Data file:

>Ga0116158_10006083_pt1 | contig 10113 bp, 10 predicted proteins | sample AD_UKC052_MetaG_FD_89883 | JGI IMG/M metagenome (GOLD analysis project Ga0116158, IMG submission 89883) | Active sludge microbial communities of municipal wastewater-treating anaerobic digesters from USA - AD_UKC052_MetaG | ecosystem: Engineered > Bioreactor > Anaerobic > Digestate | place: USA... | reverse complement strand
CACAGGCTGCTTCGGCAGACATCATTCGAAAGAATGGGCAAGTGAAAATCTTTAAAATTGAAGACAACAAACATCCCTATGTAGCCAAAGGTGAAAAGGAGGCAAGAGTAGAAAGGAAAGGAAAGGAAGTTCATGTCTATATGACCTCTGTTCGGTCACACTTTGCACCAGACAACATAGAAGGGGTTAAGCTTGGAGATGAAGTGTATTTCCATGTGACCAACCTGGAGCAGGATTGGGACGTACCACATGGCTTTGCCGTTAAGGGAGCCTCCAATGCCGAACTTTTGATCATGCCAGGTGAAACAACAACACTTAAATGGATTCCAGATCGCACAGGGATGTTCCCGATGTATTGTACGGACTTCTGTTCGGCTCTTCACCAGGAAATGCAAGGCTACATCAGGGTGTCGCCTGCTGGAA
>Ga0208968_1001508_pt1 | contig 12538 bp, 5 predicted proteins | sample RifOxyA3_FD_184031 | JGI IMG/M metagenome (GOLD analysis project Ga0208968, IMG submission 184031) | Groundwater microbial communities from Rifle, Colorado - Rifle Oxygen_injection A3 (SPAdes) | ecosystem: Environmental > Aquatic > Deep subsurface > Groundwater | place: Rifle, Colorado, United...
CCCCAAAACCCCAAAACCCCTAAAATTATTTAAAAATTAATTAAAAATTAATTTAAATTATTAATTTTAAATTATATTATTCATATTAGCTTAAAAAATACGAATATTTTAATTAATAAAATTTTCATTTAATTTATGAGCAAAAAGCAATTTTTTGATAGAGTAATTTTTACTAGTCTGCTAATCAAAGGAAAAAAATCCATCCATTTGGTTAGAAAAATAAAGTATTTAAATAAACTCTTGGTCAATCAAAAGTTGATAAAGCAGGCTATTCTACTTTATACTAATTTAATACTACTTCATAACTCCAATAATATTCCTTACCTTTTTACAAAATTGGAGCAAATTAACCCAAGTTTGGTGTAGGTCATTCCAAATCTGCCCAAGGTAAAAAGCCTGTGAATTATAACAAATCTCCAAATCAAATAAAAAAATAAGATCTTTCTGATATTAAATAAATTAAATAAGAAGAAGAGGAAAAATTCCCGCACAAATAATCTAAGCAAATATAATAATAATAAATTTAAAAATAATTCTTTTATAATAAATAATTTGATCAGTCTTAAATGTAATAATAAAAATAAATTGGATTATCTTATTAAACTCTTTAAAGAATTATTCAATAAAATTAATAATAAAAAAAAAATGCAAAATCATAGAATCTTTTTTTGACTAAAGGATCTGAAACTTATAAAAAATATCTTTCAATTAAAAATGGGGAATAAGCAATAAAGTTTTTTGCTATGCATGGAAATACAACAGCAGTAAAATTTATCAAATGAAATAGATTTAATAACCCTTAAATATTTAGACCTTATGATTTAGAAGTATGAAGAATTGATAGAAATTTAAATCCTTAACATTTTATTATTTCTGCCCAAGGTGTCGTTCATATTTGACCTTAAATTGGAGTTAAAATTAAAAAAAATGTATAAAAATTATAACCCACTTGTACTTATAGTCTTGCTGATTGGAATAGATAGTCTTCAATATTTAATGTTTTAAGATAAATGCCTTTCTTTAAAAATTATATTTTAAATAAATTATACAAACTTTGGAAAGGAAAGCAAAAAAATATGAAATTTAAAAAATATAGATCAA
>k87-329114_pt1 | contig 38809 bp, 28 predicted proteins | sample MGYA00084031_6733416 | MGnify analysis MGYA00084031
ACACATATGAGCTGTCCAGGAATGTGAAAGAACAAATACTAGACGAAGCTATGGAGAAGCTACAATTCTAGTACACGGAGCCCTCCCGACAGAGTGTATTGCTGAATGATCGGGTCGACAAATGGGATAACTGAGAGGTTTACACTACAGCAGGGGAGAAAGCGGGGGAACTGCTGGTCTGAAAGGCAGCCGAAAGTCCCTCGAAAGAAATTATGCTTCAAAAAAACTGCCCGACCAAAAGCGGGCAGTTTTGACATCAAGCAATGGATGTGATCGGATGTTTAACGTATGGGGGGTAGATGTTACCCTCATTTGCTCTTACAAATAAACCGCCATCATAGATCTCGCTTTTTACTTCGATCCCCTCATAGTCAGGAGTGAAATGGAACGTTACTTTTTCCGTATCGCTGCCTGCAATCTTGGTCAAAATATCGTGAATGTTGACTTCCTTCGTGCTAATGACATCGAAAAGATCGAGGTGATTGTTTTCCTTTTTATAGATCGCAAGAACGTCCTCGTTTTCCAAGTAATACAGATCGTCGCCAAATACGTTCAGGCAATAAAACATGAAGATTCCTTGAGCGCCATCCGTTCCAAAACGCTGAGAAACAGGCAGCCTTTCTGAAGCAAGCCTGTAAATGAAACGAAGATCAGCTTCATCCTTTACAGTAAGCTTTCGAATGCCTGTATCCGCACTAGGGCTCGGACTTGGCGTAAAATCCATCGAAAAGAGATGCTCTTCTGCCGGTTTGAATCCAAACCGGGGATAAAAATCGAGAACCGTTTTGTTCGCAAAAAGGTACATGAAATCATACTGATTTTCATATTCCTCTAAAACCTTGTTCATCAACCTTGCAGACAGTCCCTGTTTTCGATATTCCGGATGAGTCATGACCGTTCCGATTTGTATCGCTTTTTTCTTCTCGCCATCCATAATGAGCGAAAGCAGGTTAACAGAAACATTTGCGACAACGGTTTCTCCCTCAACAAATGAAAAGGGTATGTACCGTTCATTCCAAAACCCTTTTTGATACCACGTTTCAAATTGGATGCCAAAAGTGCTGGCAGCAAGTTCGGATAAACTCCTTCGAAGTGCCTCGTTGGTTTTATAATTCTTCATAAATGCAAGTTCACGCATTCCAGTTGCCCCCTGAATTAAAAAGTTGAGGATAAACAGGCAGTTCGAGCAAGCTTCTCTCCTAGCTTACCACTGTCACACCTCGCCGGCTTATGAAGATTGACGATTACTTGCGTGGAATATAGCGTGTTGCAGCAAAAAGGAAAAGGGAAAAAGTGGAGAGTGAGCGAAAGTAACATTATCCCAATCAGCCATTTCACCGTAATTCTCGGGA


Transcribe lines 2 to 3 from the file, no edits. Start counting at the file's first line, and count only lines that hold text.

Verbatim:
CACAGGCTGCTTCGGCAGACATCATTCGAAAGAATGGGCAAGTGAAAATCTTTAAAATTGAAGACAACAAACATCCCTATGTAGCCAAAGGTGAAAAGGAGGCAAGAGTAGAAAGGAAAGGAAAGGAAGTTCATGTCTATATGACCTCTGTTCGGTCACACTTTGCACCAGACAACATAGAAGGGGTTAAGCTTGGAGATGAAGTGTATTTCCATGTGACCAACCTGGAGCAGGATTGGGACGTACCACATGGCTTTGCCGTTAAGGGAGCCTCCAATGCCGAACTTTTGATCATGCCAGGTGAAACAACAACACTTAAATGGATTCCAGATCGCACAGGGATGTTCCCGATGTATTGTACGGACTTCTGTTCGGCTCTTCACCAGGAAATGCAAGGCTACATCAGGGTGTCGCCTGCTGGAA
>Ga0208968_1001508_pt1 | contig 12538 bp, 5 predicted proteins | sample RifOxyA3_FD_184031 | JGI IMG/M metagenome (GOLD analysis project Ga0208968, IMG submission 184031) | Groundwater microbial communities from Rifle, Colorado - Rifle Oxygen_injection A3 (SPAdes) | ecosystem: Environmental > Aquatic > Deep subsurface > Groundwater | place: Rifle, Colorado, United...